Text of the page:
For 6 years I've had a random number generator page on my website. For a long time, it was the first or second result on Google for "random number generator" and has been used to decide dozens, if not hundreds of contests and drawings on discussion forums and blogs (I know because I see the referrers in my web logs and usually go take a look).

Today, someone emailed me to tell me **it may not be as random as I thought.** She tried generating very large random numbers (e.g., between 1 and 10000000000000000000) and found that they were almost always the same number of digits. Indeed, I wrapped the function in a loop so I could generate thousands of numbers and sure enough, for very large numbers, **the variation was only about 2 orders of magnitude.**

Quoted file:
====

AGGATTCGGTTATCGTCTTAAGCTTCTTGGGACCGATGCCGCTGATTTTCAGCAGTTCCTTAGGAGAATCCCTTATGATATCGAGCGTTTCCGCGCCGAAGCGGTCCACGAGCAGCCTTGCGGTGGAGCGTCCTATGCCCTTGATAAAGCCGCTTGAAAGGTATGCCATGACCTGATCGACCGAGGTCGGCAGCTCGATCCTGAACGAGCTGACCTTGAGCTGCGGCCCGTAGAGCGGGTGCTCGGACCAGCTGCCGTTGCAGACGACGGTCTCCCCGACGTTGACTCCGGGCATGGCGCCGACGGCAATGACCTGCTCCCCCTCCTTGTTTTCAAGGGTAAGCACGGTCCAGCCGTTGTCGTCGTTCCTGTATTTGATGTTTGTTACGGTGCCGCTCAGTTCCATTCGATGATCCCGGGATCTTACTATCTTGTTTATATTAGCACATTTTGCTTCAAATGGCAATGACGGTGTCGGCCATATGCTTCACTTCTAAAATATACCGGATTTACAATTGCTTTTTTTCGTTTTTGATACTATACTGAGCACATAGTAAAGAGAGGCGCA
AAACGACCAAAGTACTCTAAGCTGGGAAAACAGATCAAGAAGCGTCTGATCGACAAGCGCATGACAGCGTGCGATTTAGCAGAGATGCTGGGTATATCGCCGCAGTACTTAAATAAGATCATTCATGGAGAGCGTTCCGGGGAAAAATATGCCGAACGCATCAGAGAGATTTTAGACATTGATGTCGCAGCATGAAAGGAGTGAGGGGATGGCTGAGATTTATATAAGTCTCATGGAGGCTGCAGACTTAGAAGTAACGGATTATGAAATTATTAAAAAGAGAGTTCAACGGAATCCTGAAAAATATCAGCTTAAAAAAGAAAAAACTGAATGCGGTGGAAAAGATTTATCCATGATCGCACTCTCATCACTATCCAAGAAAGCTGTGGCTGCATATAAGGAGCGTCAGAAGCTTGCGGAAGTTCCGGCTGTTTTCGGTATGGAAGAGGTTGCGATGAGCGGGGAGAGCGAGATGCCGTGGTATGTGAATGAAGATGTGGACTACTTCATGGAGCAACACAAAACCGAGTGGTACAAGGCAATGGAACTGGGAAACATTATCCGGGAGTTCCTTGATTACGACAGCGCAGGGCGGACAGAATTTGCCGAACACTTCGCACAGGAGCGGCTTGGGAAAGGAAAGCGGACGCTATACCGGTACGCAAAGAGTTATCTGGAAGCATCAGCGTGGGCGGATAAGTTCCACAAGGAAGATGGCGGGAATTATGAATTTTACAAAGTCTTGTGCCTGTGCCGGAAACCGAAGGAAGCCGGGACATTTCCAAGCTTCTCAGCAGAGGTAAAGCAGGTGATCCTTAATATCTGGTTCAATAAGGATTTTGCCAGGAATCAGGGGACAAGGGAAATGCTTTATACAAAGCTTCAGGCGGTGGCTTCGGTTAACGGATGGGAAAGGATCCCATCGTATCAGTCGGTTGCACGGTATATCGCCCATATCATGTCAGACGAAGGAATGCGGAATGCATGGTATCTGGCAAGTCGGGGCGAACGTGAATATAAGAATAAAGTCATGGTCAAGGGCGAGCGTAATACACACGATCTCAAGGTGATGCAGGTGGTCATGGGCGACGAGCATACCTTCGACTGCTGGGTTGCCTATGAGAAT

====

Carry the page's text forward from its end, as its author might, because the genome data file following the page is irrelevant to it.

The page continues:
Why?

Here is the looping version, so you can try it out for yourself:

http://andrew.hedges.name/experiments/random/randomness.html

It includes both a straightforward implementation taken from the Mozilla Developer Network and some code from 1997 that I swiped off a web page that no longer exists (Paul Houle's "Central Randomizer 1.3"). View source to see how each method works.

I've read here and elsewhere about **Mersenne Twister.** What I'm interested in is why there wouldn't be greater variation in the results from JavaScript's built-in **Math.random** function. Thanks!

`Math.random()`

method. But this… is unexpected, in a way. Frankly speaking, I can’t believe that there’s more than a hundred people who didn’t know the why for this.